X-Ray Nation | TSA May Be Spreading Disease From Passenger to Passenger

Doctors sound TSA germ alert | Dangers include syphilis, lice, viruses, ringworm

By Bob Unruh|WorldNetDaily

Syphilis, lice, gonorrhea, ringworm, chlamydia, staph, strep, noro and papilloma viruses all are part of the possible fringe benefits when airline passengers next go through a full hands-on pat-down by agents of the federal government’s Transportation Security Administration, according to doctors.

WND reported two days ago on alarmed passengers who noted that TSA agents doing the pat-downs that have been described by critics as molestation since they include touching private body parts were not changing gloves between passengers. In fact, some apparently were patting down dozens of passengers or more wearing the same gloves.

But neither the TSA nor federal agencies such as the Centers for Disease Control was willing to comment on the possibilities that infections and other loathsome afflictions could be passed from passenger to passenger.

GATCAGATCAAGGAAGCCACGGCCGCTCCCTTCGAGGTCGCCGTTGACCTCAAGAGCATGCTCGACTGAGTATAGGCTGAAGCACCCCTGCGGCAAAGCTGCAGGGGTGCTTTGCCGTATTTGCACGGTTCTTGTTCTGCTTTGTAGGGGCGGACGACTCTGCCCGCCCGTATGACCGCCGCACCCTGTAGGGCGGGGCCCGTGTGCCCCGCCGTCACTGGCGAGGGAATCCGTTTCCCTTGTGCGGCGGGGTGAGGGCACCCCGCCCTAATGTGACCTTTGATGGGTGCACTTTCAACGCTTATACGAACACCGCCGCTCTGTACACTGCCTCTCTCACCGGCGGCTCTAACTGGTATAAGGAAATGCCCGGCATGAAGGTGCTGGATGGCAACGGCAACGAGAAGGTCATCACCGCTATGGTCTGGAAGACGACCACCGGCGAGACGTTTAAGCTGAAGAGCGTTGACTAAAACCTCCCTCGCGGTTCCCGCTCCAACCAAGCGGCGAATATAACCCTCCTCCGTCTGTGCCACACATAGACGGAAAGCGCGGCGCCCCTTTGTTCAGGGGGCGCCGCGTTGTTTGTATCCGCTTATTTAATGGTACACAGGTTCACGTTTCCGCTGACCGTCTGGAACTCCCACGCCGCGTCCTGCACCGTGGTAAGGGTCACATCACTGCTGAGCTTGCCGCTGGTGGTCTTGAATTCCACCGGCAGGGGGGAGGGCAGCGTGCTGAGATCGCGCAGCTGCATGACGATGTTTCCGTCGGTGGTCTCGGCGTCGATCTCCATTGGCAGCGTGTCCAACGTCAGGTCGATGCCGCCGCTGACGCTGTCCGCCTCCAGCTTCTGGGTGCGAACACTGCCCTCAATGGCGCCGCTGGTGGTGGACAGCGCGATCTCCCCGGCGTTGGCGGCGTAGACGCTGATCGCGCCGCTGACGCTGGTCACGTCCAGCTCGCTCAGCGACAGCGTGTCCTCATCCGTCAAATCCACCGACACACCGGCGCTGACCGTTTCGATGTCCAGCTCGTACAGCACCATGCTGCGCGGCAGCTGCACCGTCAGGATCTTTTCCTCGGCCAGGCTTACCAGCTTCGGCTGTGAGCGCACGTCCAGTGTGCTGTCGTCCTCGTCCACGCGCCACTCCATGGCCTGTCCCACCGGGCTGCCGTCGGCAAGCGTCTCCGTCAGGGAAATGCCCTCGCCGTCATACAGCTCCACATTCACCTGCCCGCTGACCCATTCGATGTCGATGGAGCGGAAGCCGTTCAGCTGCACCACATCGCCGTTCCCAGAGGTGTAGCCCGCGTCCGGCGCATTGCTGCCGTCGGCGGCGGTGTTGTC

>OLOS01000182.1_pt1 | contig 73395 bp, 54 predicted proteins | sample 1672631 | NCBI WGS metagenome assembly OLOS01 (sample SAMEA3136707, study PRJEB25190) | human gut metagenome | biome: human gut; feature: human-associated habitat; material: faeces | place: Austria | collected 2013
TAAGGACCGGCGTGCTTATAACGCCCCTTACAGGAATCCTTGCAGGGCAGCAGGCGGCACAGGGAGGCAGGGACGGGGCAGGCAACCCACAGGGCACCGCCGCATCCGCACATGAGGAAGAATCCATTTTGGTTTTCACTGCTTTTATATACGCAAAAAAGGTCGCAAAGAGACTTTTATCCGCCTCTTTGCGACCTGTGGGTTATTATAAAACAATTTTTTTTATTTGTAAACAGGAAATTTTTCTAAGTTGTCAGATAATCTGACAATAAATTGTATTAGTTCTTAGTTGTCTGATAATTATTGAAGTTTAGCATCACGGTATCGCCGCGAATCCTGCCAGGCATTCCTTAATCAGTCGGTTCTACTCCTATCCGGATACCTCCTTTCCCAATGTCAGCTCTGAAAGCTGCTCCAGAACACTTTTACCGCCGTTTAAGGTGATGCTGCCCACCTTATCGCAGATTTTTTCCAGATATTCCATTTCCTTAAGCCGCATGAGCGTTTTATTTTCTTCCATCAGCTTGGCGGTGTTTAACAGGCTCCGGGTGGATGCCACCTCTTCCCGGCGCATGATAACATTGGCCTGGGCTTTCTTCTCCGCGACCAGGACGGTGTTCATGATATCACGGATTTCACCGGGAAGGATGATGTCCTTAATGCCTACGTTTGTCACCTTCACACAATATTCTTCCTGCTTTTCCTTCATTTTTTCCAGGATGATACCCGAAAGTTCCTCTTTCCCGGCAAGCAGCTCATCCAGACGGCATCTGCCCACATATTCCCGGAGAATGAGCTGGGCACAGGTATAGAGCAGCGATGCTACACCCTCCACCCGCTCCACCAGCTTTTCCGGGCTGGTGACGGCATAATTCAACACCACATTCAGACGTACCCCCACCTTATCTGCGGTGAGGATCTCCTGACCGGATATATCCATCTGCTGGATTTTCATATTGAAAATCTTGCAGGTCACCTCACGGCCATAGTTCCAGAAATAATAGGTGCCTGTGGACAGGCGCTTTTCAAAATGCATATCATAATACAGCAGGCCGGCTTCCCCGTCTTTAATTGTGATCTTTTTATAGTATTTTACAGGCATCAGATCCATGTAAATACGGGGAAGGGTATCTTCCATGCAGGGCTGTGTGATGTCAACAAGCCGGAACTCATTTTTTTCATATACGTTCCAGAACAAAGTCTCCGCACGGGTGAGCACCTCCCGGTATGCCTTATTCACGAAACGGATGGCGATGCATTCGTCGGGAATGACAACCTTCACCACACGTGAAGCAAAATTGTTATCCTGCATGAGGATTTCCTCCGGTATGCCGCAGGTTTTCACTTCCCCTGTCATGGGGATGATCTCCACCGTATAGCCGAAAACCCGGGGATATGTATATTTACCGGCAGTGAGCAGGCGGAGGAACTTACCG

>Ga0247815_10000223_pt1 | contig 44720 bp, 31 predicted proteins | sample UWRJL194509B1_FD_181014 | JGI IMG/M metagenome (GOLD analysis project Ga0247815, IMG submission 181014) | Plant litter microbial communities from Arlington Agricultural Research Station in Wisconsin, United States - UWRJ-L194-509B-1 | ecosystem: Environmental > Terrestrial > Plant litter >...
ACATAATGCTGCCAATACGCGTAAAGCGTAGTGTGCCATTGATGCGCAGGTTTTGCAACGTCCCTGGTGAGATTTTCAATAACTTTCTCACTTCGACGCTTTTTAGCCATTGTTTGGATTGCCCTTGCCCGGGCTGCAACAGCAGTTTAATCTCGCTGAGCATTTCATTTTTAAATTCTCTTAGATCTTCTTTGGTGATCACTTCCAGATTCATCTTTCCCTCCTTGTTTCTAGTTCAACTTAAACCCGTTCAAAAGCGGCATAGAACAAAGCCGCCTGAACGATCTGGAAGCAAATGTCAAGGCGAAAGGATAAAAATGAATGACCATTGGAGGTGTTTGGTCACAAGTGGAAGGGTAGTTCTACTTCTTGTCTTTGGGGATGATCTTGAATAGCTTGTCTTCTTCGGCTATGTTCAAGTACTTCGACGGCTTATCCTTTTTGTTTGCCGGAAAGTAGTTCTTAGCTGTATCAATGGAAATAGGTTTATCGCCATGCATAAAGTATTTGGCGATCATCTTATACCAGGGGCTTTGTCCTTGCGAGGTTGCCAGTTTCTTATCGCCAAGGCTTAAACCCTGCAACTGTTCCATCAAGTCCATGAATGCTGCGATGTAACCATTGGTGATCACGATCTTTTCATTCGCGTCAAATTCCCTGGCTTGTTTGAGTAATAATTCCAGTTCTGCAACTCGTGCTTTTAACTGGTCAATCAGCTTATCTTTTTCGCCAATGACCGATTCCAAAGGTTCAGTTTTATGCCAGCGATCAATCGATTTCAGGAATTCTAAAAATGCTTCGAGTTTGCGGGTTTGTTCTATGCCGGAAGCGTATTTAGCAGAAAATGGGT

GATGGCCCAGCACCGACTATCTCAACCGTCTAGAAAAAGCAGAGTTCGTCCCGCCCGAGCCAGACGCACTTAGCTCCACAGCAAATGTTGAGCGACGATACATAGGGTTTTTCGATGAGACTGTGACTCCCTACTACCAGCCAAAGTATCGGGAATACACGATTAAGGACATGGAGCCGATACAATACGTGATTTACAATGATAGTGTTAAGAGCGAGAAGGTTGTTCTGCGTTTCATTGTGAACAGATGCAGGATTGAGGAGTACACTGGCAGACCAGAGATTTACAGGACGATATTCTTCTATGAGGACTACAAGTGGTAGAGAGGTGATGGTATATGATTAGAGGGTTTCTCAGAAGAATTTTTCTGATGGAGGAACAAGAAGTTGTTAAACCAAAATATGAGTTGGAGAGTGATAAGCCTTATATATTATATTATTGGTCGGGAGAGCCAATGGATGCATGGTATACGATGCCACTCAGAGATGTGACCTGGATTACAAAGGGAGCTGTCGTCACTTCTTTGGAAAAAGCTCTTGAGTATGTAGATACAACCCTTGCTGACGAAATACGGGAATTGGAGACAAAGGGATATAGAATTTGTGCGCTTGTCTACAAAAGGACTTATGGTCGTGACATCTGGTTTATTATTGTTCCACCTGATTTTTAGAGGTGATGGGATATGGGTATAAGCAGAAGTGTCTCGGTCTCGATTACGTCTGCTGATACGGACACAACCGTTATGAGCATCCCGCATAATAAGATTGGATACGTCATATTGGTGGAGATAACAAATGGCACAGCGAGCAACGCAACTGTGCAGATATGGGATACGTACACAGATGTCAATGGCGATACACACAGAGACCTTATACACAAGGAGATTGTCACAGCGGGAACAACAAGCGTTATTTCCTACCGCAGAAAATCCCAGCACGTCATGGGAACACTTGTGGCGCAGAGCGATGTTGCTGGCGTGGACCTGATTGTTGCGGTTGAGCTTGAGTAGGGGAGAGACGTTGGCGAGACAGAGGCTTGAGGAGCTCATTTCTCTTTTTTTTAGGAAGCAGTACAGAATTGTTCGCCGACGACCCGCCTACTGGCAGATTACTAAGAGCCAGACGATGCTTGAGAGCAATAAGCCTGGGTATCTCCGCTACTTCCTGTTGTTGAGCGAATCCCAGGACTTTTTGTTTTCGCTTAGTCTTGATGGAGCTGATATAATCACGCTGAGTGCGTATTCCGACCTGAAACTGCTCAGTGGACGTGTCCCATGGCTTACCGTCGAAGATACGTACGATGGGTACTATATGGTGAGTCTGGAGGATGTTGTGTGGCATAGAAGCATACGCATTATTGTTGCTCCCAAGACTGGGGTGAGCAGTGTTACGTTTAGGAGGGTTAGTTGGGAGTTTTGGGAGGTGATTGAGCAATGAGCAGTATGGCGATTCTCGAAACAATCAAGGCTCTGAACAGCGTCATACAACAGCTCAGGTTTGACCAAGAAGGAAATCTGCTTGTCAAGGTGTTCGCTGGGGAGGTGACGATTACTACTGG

Now two doctors – and several others – have confirmed that there is the definite possibility that passengers will be able to catch whatever someone in front of them in line was suffering from via the latex gloves TSA workers use.

“There is no doubt that bacteria (staph, strep, v.cholerae etc.) and viruses (noro, enteroviruses, herpes, hepatitis A and papilloma viruses) can be spread by contaminated vinyl or latex gloves,” Dr. Thomas Warner of Wisconsin told WND in a letter to the editor.

“If a traveler has diarrhea and is soiled, as can and does happen, the causative agent can be spread by this method since bacteria and viruses in moist environments have greater viability.”

He continued. “The traveler readjusting clothes can easily get the infectious agents on their hands and therefore into their mouth, nose or eyes.”

Added a pulmonary critical care physician from Connecticut who did not want to be identified by name, “That doesn’t make sense that they’re not changing gloves.”

“Anything can be transmitted. If there are open wounds and they [TSA agents] are not aware, there’s syphilis, gonorrhea, herpes, chlamydia, lice, ringworm.”

Worse yet would be for people whose immune systems are compromised by treatments they may be having, including cancer patients, she said.

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